And yes, the chef looks at the empty plates coming back into the kitchen from the tables. He wants that feedback. If you leave food on your plate, the waiter will ask you why. They'll think something was wrong or that you're dissatisfied with what you were served.
This is an issue at private homes as well. In the USA, we're taught that it's polite to leave food on your plate. It proves you've largely eaten your fill and the host has been very generous. In France, leaving food on your plate is insulting. It clearly says the cook should be driving a bus instead of preparing food. Be very careful with this. Wars have been started over less prickly issues.
The size of your main dish will be slightly larger than your appetizer yet not overwhelming.
Use the knife and fork closest to your plate for the main dish. This cutlery is slightly larger than the previous set. There is usually one side dish, quite often vegetables, or potato, rice or pasta. Not two sides, just the one. There is a reason for this, as well - you're no where near finished eating!
The Next Course is Your Cheese and Salad!
You still have cheese and salad to eat. This is the next course.
Over the past few years it has become trendy to serve the salad with the cheese course. I like this habit, the two go together quite well.
A good olive oil vinaigrette can actually cozy up to most of the strong French cheeses and get along just fine. It would be indescribably yucky if one were to attempt this with “thousand island” or “ranch”. But never fear. You won't see a squirt of “ranch” anywhere in France, unless it's sticking out of an American tourist's carry-on luggage. Salads are dressed with vinaigrette in France. No other choices at all.
Another urban legend is the misnaming of “french” dressing. Not a tiny thing French about that obscenely orange stuff. Where did that color come from anyway? Ugggh! Here I go, digressing again. Forgive me.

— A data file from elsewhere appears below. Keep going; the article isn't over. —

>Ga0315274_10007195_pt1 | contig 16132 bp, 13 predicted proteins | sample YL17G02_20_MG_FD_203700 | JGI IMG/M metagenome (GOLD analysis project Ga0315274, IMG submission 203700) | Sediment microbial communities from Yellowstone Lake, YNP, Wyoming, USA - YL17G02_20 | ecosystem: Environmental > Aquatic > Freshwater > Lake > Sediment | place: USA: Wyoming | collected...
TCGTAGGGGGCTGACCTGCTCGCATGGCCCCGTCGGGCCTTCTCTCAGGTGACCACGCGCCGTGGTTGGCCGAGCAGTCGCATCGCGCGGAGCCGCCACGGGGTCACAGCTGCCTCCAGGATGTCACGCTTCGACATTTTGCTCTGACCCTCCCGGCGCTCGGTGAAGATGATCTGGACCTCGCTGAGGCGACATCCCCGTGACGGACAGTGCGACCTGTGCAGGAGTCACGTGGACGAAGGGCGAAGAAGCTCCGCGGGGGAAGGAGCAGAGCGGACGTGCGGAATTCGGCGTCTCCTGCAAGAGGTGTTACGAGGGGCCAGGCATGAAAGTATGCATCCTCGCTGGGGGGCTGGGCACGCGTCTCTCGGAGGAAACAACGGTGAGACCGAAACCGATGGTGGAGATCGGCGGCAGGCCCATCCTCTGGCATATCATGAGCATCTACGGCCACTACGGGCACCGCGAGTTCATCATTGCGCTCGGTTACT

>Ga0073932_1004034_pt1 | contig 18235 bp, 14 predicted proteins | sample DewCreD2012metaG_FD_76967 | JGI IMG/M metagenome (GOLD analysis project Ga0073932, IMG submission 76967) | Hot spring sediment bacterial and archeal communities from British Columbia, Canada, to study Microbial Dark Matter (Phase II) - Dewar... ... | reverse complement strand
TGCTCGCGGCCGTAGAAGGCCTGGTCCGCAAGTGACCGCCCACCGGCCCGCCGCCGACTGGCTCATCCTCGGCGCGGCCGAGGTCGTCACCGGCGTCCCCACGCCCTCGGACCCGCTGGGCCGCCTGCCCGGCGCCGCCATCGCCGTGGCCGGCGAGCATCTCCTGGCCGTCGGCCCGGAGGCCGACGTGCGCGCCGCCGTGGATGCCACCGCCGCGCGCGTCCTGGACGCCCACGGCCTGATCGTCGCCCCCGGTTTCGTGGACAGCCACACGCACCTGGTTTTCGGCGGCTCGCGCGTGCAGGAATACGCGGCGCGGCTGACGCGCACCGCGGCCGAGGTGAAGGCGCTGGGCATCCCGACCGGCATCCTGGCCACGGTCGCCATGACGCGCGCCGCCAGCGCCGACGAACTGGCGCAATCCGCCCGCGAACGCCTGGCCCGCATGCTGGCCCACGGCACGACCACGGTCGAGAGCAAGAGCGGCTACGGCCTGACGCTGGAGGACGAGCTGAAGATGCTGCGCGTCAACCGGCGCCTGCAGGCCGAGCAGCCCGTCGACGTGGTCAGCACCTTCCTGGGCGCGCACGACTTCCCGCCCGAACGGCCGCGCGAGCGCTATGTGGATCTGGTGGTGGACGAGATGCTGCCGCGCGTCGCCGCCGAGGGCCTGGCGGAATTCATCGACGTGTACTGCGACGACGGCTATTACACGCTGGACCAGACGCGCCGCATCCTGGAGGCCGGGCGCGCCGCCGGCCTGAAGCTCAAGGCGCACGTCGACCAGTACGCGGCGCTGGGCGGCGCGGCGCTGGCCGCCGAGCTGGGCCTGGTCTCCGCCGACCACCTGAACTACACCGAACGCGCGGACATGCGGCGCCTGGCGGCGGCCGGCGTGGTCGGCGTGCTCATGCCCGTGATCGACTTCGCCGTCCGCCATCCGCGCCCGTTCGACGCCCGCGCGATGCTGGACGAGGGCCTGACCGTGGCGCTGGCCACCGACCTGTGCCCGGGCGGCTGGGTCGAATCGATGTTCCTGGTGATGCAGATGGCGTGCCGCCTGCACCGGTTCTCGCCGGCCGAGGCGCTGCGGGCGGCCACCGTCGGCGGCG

Cheese. Now that's a subject on its own.
To peel or not to peel? Are the rinds edible? What is that stuff on the top of the cheese anyway?
If you must, yes. Yes, again, and you don't want to know.
Try some, a small bite at a time, and swig a little red wine with these pungent delights while feeling rather sophisticated.
You can rip off a bite sized piece of bread, placing a small chunk of cheese on it, before popping the whole thing in your mouth. Follow with sip of red wine, and a bite of salad.
The secret is in the flavor sequencing. And if you decide it’s all a bit too strong, never fear, dessert is on its way and your American sweet tooth will be in heaven.
Dessert. Have some. You won't regret it. You'll fully understand when you get here and have some.
After dessert, you'll be offered some expresso. By now, it's so late it won't keep you up anyway. And if you say no to coffee, you won't get any of the small treats which are quite often served on a tiny plate with it. Miniature chocolates, or tiny gateaux to contrast with the strong coffee. Delicious.
If you really are indulging, after all of this, you'll be offered a “digestif” or after dinner brandy. Beware, it's most often a really, really strong fruit based alcohol bearing not the slightest flavor of the fruit on the label. Strangely enough, one does feel a bit less full after a shot of this. But, the alcohol is so very strong, that I suggest only the very brave give it a try.
By now, the evening has worn on and all you'll want to do is go to bed.
Bravo! You've succeeded at becoming very French. That's exactly what they would do. Remember Uncle Harry having a nap on the sofa after Christmas dinner? He had the right idea. And I'll bet he had some French blood in his ancestry somewhere.